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Vol. LXIII, No. 13
 
Wednesday, April 1, 2009
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Speakers at CFPA Forum Strongly Oppose Escalation of American Presence in Afghanistan

Ellen Gilbert

Over 100 people turned out on Sunday afternoon for the Princeton Coalition for Peace Action (CFPA) forum, “Intro to Afghanistan,” held at the Unitarian Universalist Congregation of Princeton. The two-hour program included six speakers offering perspectives on the history, regional politics, geography, and culture of Afghanistan as a backdrop to President Obama’s proposed troop escalation in the area. Last Friday’s announcement by the president, indicating that would he send some 4,000 additional troops to Afghanistan, while leaving the door open to send more as the situation warrants, lent particular urgency to Sunday’s event.

“As we begin to escalate U.S. troops in Afghanistan, it is an important time for citizens to become fully informed so they can determine if this is justified or not,” CFPA Executive Director Robert Moore observed. “In a democracy, the best defense against unwarranted or excessive use of military power is an informed and active citizenry.”

The cultural side of Afghanistan’s history, presented in slides, anecdotes, and reminiscences by Peace Corps veterans Marc Tolo and John Bing, and by scholar Elizabeth Ettinghausen, were in stark contrast to the anguished accounts of political disaffection and violence presented by human rights experts Michael Barry and Peter Lems, and Pakistani physicist Zia Mian. Mr. Bing hinted at the discordant effects of an American presence in Afghanistan with his description of a peace-loving Afghani’s typical “ten-minute” way of saying “hello; how are you? your crops? your house,” noting the disconnect that occurs when an American walks in and says “Hi — now about that project.”

Mr. Barry, who is consultative chairman of the Department of Islamic Art at the Metropolitan Museum of Art and lectures in Princeton’s Near Eastern Studies Department, pointed to another irony in his description of how Afghanistan’s historic insularity was shattered by its introduction to 20th-century strife, replete with fighter planes and concentration camps. Mr. Barry pointed to the adverse effects of Secretary of State John Foster Dulles’s refusal to meet the Afghan foreign minister when he visited the U.S. in 1953, after which Afghanistan went on to accept Soviet offers to train its army. He also mourned the “loss of a great people” as a consequence of the Taliban’s destruction of the nation’s archeology.

A two-week stint in Afghanistan last fall gave Mr. Lems, who is the American Friends Service Committee Program Director for Education and Advocacy on Iraq and Afghanistan, a “small snapshot of what different segments of Afghanistan’s civil society are calling for.” Noting that over 41 countries currently have a military presence in Afghanistan, Mr. Lems pointed out that solutions go way beyond the U.S. acting alone. Describing the conflicting voices resulting from outside invasions, proxy wars, differing factions taking up arms, influence of foreign military aid, and a series of failed peace processes that have all “sown the seeds for future conflict,” Mr. Lems said that Mr. Obama needs to “listen to Afghan voices — and there are a wide variety of voices — none of whom say that their vision for Afghanistan’s future includes a foreign presence.”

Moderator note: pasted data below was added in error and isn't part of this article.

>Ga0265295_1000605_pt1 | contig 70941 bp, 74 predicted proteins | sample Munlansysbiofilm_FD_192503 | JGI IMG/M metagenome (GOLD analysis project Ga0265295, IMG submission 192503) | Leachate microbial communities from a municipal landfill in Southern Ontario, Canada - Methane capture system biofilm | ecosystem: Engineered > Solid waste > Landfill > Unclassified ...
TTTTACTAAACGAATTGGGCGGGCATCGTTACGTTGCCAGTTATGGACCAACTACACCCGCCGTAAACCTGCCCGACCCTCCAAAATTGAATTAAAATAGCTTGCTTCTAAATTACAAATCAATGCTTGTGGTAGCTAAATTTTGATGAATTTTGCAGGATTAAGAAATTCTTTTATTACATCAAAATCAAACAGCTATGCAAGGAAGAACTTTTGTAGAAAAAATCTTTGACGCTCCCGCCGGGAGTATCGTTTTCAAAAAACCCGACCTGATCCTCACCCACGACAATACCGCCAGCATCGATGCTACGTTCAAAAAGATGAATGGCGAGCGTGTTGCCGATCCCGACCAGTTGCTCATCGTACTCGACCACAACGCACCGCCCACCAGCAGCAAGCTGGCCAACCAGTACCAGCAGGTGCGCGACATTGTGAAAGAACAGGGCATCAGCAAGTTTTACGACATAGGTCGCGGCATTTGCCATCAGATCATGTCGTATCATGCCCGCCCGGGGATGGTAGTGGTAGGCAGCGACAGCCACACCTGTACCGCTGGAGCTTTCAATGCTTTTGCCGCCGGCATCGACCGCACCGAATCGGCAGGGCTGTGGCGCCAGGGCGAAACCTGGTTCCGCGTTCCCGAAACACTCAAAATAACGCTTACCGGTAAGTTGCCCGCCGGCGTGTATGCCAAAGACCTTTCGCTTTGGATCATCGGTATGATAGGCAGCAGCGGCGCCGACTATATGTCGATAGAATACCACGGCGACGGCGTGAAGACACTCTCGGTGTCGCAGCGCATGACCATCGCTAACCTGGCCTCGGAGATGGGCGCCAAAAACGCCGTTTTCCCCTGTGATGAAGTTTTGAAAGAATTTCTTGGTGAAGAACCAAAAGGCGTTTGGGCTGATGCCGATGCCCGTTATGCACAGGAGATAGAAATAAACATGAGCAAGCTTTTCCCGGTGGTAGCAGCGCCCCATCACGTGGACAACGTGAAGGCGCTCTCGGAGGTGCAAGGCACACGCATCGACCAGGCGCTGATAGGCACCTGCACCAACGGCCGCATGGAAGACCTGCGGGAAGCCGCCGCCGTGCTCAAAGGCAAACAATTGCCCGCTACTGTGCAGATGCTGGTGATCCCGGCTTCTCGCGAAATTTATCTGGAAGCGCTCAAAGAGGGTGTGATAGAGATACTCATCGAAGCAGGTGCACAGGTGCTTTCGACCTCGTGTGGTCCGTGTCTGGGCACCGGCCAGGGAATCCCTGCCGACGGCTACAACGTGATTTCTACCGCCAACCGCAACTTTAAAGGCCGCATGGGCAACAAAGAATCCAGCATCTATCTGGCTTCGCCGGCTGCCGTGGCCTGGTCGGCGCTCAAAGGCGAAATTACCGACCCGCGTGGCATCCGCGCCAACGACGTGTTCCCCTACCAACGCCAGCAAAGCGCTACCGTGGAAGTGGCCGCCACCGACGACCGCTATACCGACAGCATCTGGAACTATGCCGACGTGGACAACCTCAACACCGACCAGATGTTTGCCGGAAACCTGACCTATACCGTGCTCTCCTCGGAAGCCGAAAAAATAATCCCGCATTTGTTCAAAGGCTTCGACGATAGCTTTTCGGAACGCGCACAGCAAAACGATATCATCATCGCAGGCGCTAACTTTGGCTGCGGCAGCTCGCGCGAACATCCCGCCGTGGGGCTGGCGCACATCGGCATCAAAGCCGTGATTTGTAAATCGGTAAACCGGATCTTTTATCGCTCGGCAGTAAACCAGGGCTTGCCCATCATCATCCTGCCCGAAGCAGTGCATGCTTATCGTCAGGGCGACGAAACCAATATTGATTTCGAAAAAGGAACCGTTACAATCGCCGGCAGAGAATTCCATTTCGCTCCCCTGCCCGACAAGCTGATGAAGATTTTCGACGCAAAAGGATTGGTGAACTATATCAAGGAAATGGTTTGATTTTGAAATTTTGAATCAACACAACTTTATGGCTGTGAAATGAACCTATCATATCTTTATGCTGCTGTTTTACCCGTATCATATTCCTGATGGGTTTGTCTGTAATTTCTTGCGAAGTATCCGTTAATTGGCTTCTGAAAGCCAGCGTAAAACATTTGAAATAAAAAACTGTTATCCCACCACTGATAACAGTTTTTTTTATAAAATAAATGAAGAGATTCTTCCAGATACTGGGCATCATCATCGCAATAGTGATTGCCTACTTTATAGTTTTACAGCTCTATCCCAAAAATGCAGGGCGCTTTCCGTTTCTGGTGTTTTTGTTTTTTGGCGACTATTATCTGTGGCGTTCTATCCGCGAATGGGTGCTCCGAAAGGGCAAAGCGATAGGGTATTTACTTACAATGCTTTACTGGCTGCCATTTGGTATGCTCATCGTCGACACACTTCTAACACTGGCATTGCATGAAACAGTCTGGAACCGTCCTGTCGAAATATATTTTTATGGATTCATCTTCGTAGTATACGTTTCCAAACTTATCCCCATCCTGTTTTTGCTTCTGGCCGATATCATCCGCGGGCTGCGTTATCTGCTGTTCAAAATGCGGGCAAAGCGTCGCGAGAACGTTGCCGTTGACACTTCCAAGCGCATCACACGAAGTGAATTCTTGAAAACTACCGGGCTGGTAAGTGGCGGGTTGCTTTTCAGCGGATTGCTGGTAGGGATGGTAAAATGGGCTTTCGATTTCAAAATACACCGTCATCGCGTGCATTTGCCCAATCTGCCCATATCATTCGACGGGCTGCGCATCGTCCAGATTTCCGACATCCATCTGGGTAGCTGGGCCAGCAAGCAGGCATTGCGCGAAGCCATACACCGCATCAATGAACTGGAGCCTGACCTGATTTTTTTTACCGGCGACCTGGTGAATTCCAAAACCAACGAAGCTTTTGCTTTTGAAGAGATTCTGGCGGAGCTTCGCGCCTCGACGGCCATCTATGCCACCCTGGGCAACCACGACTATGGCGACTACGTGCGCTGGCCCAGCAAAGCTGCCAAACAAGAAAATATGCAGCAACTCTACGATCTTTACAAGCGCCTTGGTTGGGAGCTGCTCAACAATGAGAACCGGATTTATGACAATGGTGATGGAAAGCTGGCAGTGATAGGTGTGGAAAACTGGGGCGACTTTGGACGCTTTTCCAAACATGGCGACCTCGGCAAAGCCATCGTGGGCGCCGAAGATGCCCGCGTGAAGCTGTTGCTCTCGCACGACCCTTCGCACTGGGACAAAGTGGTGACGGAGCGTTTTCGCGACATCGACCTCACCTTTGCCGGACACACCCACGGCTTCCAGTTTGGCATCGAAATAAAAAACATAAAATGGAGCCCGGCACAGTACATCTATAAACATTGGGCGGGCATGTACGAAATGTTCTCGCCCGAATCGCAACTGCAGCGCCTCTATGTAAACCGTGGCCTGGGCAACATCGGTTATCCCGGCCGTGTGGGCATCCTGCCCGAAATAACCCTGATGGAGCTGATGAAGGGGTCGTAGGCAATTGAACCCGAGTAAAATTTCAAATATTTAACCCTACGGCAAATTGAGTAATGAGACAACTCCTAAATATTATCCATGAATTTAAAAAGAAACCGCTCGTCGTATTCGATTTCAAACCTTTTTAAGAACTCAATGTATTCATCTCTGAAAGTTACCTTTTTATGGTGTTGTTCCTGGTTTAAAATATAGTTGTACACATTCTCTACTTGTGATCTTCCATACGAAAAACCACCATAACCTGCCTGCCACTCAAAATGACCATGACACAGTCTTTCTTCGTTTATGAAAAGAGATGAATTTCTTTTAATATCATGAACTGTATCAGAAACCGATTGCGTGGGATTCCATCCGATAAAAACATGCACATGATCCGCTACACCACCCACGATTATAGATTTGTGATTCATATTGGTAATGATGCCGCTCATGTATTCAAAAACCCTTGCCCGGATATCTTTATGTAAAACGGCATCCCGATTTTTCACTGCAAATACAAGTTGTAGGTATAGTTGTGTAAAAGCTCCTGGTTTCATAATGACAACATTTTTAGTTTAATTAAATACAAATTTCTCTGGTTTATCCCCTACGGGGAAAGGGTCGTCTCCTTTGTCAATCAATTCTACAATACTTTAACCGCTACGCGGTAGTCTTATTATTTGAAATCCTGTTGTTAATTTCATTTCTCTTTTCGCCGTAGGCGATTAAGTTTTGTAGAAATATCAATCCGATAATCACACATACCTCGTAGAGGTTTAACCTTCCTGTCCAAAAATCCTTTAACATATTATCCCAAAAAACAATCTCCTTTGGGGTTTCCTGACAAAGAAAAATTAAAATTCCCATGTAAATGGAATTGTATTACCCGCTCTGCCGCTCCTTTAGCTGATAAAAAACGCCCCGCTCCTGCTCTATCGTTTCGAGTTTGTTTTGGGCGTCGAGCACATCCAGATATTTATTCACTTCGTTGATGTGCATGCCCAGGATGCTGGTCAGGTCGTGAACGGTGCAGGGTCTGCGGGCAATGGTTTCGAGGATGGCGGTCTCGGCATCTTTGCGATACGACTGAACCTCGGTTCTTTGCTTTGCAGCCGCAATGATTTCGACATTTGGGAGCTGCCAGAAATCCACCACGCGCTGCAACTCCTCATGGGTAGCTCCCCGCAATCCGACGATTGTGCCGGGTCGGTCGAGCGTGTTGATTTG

Offering some sobering statistics, Mr. Lem cited a recent U.N. report showing that in 2002 there were zero car bombs in Afghanistan, while in 2008 there were 195, or three a week. Not surprisingly, 2008 also saw the highest number of civilians killed as a result of U.S. aerial bombardment and drone attacks. “The clearest thing in my mind that the U.S. government shouldn’t be doing is sending over more troops,” Mr. Lem said, adding that it was a mistake to use the apparent success of the Iraqi surge as a rationale for sending troops to Afghanistan. What appears to be a quieting down in Iraq as a result of increased troops, he said, is actually a function of greater participation in the political process by Iraqi religious and community leaders.

Mr. Mian, who directs the Project on Peace and Security in South Asia at Princeton’s Program on Science and Global Security, spoke about the regrettable perception of “Afpak” as a theater of operations for the U.S. military. The notion, he said, was reinforced by the appointment of Richard Holbrook as “special envoy to Afghanistan and Pakistan,” and has the potential for “catastrophic conclusions.” Tracing the unfortunate confluence of religion and nationalism in developments in the region, Mr. Mien said that Mr. Obama’s current strategy “completely fails to recognize the problem” by introducing more soldiers into Afghanistan. Comparing the situation to Vietnam, he observed that “all of us from the region are deeply distressed by this refusal to make a clean break from Bush administration policies.”

The CFPA will mark the day in 1967 that Martin Luther King spoke out at Riverside Church against the Vietnam War, with a “United for Peace and Justice Protest in New York City” this coming Saturday, April 4, with a mile-and-one-half walk on Wall Street. A pre-boarding rally with supporters from Pennsylvania and New Jersey will be held at the Trenton Train Station at 9:30 a.m., followed by departure for New York City on the N.J. Transit 10:02 a.m. train. Carpooling to Trenton will be available from the Princeton Shopping Center at 8:45 a.m., leaving from the Rite Aide area of the parking lot. Those who are planning to carpool are asked to contact the CFPA by email at cfpa@peacecoalition.org or by phone at (609) 924-5022.

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